09/17/2004 8:53 PM ET
Fellow players amazed by Bonds
By John Schlegel / MLB.com
Barry Bonds' baseball contemporaries have watched in amazement along with baseball fans as the Giants' superstar slugger has rocketed up the all-time homers chart.
For many of them, 700 is off the charts.
It's a number that's hard to fathom. To the men who are paid to crush baseballs in abundance, it's something seemingly beyond infinity.
It's as though the term "700 homers" is spoken in another baseball language.
All they can do is shake their heads.
"I can't put that in perspective. That's unreal," said Toronto's Carlos Delgado.
"There's only three people that have ever done it. It's amazing," says Jeff Bagwell, Houston's iconic first baseman. "And how quickly he's done it, in the last two years."
Bonds' predecessors on this incredible road of homers have to be equally impressed, particularly with the rapid rise in Bonds' older years.
Frank Robinson, who smacked 586 homers himself and has seen Bonds' rise to 700 from its very beginnings, certainly knows what it's like to go above and beyond significant milestones.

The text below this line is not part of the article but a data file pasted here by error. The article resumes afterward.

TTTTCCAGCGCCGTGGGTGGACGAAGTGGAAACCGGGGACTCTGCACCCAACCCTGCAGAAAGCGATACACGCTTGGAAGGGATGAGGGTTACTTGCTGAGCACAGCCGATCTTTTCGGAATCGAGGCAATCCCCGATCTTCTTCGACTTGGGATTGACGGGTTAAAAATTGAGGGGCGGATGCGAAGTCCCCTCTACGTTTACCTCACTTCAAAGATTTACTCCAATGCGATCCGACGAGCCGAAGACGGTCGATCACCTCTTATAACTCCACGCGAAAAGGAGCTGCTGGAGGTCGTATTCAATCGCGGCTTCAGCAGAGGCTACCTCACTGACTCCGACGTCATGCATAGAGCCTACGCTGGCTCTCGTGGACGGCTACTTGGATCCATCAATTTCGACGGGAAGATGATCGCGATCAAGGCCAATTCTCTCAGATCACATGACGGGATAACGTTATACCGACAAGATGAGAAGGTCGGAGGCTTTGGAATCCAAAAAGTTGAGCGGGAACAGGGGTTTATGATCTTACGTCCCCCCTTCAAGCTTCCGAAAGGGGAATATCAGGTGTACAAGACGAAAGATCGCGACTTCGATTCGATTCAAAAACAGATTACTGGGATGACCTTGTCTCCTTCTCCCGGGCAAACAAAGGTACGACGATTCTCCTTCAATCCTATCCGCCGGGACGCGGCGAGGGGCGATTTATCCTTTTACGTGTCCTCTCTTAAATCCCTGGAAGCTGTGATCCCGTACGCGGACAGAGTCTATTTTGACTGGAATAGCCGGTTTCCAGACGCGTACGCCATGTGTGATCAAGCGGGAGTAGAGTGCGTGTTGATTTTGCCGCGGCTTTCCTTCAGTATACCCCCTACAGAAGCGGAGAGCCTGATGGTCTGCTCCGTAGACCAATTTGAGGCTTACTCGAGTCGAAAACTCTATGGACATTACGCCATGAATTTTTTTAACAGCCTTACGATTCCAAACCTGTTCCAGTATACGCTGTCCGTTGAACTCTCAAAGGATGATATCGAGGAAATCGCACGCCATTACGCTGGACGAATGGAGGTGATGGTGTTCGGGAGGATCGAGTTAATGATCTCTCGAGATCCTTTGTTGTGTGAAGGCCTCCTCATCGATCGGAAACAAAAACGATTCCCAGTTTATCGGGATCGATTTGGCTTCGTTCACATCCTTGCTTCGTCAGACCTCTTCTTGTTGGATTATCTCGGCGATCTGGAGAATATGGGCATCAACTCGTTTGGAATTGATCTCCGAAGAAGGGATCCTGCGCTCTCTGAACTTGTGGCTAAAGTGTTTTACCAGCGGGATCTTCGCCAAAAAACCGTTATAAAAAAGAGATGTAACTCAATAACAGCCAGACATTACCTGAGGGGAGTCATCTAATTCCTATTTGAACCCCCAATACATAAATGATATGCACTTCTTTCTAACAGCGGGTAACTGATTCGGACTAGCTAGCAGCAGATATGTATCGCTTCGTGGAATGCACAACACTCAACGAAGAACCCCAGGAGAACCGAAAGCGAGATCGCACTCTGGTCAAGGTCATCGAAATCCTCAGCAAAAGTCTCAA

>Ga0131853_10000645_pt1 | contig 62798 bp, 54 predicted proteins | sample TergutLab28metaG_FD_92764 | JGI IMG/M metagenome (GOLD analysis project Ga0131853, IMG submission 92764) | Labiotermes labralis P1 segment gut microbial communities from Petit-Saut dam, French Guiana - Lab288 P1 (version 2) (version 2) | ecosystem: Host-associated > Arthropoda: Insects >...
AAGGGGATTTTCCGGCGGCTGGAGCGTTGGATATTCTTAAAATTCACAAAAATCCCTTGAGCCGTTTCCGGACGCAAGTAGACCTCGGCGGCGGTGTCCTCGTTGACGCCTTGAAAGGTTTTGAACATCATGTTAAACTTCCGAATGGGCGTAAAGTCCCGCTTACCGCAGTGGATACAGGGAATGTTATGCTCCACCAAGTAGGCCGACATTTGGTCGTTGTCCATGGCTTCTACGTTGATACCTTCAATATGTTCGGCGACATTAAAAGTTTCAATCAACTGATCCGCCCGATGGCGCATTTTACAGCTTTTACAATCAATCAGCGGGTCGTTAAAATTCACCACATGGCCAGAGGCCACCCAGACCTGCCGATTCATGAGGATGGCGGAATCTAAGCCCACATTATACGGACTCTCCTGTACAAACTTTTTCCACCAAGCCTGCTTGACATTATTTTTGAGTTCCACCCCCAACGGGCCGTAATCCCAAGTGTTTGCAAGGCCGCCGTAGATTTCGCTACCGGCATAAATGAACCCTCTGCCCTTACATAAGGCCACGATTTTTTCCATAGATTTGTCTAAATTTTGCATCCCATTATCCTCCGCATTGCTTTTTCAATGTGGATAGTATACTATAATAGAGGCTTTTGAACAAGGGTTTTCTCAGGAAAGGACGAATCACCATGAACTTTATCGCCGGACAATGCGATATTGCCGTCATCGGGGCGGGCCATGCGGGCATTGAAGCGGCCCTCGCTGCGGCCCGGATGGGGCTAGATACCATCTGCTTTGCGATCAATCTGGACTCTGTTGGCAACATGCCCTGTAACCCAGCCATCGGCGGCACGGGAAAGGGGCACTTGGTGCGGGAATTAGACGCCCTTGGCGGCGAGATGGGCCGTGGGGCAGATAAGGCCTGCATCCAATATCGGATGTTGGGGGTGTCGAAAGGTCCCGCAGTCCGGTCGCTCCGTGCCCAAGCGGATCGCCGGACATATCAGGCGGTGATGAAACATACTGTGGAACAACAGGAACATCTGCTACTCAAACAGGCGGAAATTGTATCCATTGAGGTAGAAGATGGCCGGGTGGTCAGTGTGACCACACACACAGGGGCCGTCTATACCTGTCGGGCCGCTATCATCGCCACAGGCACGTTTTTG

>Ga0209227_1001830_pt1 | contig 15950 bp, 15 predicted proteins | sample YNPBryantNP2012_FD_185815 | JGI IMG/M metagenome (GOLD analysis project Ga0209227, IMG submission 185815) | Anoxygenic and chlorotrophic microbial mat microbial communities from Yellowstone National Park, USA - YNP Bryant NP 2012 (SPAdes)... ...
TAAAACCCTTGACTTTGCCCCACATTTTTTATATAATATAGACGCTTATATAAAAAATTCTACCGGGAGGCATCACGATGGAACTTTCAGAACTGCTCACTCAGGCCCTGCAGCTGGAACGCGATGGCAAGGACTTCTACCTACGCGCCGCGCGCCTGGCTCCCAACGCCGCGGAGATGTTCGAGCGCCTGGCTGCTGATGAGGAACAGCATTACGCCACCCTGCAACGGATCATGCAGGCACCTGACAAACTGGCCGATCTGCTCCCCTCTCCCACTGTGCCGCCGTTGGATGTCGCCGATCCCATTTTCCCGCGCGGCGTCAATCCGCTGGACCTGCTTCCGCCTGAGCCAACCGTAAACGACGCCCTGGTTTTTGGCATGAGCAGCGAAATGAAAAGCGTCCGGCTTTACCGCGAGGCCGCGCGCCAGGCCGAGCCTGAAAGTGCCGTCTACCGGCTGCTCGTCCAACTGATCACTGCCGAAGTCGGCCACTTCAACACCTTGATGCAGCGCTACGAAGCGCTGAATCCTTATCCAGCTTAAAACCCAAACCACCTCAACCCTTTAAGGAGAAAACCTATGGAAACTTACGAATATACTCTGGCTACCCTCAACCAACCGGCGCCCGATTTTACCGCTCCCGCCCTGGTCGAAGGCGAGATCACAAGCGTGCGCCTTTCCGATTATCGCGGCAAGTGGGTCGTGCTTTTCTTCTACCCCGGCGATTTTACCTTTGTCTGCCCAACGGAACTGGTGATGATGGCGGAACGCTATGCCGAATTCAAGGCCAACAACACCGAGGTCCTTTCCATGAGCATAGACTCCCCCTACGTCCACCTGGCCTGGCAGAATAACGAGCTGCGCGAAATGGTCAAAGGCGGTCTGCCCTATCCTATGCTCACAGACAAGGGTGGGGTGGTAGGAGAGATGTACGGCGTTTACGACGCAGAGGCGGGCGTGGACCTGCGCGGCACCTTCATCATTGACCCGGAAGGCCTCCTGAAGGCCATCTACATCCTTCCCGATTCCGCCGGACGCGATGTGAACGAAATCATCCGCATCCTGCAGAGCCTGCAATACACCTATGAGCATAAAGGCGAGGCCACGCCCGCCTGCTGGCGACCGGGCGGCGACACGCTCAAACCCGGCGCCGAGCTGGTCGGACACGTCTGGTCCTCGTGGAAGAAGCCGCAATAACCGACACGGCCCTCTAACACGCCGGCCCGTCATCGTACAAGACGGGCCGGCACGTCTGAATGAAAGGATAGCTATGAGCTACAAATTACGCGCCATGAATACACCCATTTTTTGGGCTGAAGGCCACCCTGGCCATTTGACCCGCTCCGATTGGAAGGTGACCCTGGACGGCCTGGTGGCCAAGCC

But not like this.
"Bonds has blown by 500, 600 home runs," said Robinson, now manager of the Montreal Expos. "He is going to be well into the 700s before the season is over. Bonds came back to life when he hit 73 home runs [in 2001]. Before that, nobody was talking about Barry Bonds [reaching 700 home runs].
"All I can say is, amazing."
What else is left to say?
The superlatives have been flying since Bonds' homers started soaring in bunches in 2001. The comparisons to the greats of the game's history, with Bonds being spoken of on a level above the greats of his contemporaries, have mounted with each passing milestone.
Anymore, the hitters who have been mentioned in the same breath as Bonds in All-Star credentials and slugging prowess are now breathless, knowing he's taken it all to another level.
"There's no player that's like him," Bagwell says. "I don't know if there ever has been a player like him that's changed the game like he did."
Indeed, what Bonds has done in reaching 700 transcends baseball generations.
For third-generation Major Leaguer Bret Boone, someone who knows like Bonds the feeling of growing up around the game at its highest level and achieving All-Star status himself, there's no legend like the present one.
"Barry Bonds is the greatest hitter in the history of the game, bar none. He's the best, end of discussion," Boone said. "Who does what he does? No one is even close. I never saw Babe Ruth play, but he couldn't have been this good."